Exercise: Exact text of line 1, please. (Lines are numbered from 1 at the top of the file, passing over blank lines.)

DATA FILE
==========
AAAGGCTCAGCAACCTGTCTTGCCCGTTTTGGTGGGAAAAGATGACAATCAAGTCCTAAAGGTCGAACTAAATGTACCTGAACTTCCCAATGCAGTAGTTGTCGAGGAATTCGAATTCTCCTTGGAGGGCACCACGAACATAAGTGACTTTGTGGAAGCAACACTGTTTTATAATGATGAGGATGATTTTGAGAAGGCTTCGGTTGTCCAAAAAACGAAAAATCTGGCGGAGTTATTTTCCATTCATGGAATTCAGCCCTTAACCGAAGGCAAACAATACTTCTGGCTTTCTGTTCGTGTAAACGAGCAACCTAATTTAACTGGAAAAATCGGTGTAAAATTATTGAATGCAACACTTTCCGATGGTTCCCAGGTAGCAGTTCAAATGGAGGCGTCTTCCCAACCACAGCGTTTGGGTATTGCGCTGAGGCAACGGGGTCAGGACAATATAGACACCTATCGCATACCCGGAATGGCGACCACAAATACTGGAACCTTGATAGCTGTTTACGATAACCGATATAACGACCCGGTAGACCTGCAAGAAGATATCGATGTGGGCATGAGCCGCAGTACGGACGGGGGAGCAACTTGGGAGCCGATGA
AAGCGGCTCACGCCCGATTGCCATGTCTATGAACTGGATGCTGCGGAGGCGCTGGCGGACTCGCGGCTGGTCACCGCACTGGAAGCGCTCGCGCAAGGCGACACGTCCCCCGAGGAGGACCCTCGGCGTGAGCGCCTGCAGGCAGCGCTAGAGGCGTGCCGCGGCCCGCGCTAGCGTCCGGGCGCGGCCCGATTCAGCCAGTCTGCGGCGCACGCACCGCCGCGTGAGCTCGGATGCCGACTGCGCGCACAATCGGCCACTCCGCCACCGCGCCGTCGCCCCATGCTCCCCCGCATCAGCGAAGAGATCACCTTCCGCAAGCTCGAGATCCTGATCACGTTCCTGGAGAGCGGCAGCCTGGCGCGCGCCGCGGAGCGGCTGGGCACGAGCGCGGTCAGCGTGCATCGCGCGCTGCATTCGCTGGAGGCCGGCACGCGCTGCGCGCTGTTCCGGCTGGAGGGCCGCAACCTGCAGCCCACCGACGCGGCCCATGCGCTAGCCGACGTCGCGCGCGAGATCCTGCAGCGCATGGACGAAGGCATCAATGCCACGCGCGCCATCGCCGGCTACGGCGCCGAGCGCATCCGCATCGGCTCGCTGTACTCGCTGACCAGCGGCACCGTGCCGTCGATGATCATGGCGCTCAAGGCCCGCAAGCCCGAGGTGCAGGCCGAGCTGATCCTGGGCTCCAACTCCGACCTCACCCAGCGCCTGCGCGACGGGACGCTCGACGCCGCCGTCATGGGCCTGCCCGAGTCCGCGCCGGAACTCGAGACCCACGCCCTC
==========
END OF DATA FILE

AAAGGCTCAGCAACCTGTCTTGCCCGTTTTGGTGGGAAAAGATGACAATCAAGTCCTAAAGGTCGAACTAAATGTACCTGAACTTCCCAATGCAGTAGTTGTCGAGGAATTCGAATTCTCCTTGGAGGGCACCACGAACATAAGTGACTTTGTGGAAGCAACACTGTTTTATAATGATGAGGATGATTTTGAGAAGGCTTCGGTTGTCCAAAAAACGAAAAATCTGGCGGAGTTATTTTCCATTCATGGAATTCAGCCCTTAACCGAAGGCAAACAATACTTCTGGCTTTCTGTTCGTGTAAACGAGCAACCTAATTTAACTGGAAAAATCGGTGTAAAATTATTGAATGCAACACTTTCCGATGGTTCCCAGGTAGCAGTTCAAATGGAGGCGTCTTCCCAACCACAGCGTTTGGGTATTGCGCTGAGGCAACGGGGTCAGGACAATATAGACACCTATCGCATACCCGGAATGGCGACCACAAATACTGGAACCTTGATAGCTGTTTACGATAACCGATATAACGACCCGGTAGACCTGCAAGAAGATATCGATGTGGGCATGAGCCGCAGTACGGACGGGGGAGCAACTTGGGAGCCGATGA